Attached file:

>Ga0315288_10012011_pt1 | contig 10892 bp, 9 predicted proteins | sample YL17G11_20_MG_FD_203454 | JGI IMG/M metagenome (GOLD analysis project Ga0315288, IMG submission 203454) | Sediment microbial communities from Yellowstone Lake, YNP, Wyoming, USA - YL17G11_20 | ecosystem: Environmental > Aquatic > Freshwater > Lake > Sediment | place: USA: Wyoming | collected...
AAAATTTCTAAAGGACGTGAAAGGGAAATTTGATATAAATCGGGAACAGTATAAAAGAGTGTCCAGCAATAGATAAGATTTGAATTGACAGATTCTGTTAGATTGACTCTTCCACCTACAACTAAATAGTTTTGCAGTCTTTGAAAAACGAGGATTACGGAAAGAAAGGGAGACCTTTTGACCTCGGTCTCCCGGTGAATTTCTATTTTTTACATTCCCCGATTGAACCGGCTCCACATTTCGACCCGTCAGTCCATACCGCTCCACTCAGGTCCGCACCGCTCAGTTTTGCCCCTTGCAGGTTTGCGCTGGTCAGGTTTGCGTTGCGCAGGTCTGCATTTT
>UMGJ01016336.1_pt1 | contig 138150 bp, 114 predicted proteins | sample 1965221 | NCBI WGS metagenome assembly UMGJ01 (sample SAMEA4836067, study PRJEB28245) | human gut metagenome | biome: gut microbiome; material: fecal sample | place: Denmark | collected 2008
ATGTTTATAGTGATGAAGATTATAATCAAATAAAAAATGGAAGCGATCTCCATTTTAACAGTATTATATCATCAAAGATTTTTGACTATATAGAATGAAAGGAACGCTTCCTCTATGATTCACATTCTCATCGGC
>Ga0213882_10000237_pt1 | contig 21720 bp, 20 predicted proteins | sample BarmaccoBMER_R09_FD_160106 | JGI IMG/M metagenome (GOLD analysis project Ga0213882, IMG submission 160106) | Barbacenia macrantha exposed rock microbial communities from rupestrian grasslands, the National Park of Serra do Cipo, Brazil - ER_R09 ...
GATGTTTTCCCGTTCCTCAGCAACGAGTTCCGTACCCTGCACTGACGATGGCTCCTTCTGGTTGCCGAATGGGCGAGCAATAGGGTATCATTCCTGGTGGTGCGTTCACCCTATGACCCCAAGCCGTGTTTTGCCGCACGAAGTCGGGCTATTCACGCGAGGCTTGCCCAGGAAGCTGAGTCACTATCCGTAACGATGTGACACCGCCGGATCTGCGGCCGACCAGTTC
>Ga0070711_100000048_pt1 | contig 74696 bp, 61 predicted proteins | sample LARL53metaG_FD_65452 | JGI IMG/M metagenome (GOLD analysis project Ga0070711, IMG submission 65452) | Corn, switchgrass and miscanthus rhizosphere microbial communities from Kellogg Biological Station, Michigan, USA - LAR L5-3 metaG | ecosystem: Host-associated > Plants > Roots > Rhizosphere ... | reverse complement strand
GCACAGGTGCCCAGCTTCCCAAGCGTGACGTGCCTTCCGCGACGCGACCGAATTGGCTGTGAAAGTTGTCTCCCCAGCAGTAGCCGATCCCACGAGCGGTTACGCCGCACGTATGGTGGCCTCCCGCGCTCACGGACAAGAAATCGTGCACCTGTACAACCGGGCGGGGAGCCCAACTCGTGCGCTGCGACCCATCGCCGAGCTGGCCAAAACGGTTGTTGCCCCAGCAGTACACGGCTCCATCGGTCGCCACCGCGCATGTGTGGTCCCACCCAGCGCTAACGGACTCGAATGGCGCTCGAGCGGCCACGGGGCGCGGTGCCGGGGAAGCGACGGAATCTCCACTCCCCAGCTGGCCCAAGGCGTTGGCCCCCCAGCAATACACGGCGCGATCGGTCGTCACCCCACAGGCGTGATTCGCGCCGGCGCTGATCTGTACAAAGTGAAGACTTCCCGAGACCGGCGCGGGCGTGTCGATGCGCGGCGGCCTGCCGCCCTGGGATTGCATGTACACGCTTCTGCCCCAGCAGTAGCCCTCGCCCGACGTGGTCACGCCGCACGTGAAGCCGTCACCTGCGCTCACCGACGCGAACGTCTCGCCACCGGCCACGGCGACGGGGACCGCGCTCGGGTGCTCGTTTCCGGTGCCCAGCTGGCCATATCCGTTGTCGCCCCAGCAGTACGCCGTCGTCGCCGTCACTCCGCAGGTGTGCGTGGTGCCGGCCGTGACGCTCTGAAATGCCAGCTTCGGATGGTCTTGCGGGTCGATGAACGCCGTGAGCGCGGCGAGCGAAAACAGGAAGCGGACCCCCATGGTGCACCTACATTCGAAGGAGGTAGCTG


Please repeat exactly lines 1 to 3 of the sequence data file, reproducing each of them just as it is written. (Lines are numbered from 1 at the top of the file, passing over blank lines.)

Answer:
>Ga0315288_10012011_pt1 | contig 10892 bp, 9 predicted proteins | sample YL17G11_20_MG_FD_203454 | JGI IMG/M metagenome (GOLD analysis project Ga0315288, IMG submission 203454) | Sediment microbial communities from Yellowstone Lake, YNP, Wyoming, USA - YL17G11_20 | ecosystem: Environmental > Aquatic > Freshwater > Lake > Sediment | place: USA: Wyoming | collected...
AAAATTTCTAAAGGACGTGAAAGGGAAATTTGATATAAATCGGGAACAGTATAAAAGAGTGTCCAGCAATAGATAAGATTTGAATTGACAGATTCTGTTAGATTGACTCTTCCACCTACAACTAAATAGTTTTGCAGTCTTTGAAAAACGAGGATTACGGAAAGAAAGGGAGACCTTTTGACCTCGGTCTCCCGGTGAATTTCTATTTTTTACATTCCCCGATTGAACCGGCTCCACATTTCGACCCGTCAGTCCATACCGCTCCACTCAGGTCCGCACCGCTCAGTTTTGCCCCTTGCAGGTTTGCGCTGGTCAGGTTTGCGTTGCGCAGGTCTGCATTTT
>UMGJ01016336.1_pt1 | contig 138150 bp, 114 predicted proteins | sample 1965221 | NCBI WGS metagenome assembly UMGJ01 (sample SAMEA4836067, study PRJEB28245) | human gut metagenome | biome: gut microbiome; material: fecal sample | place: Denmark | collected 2008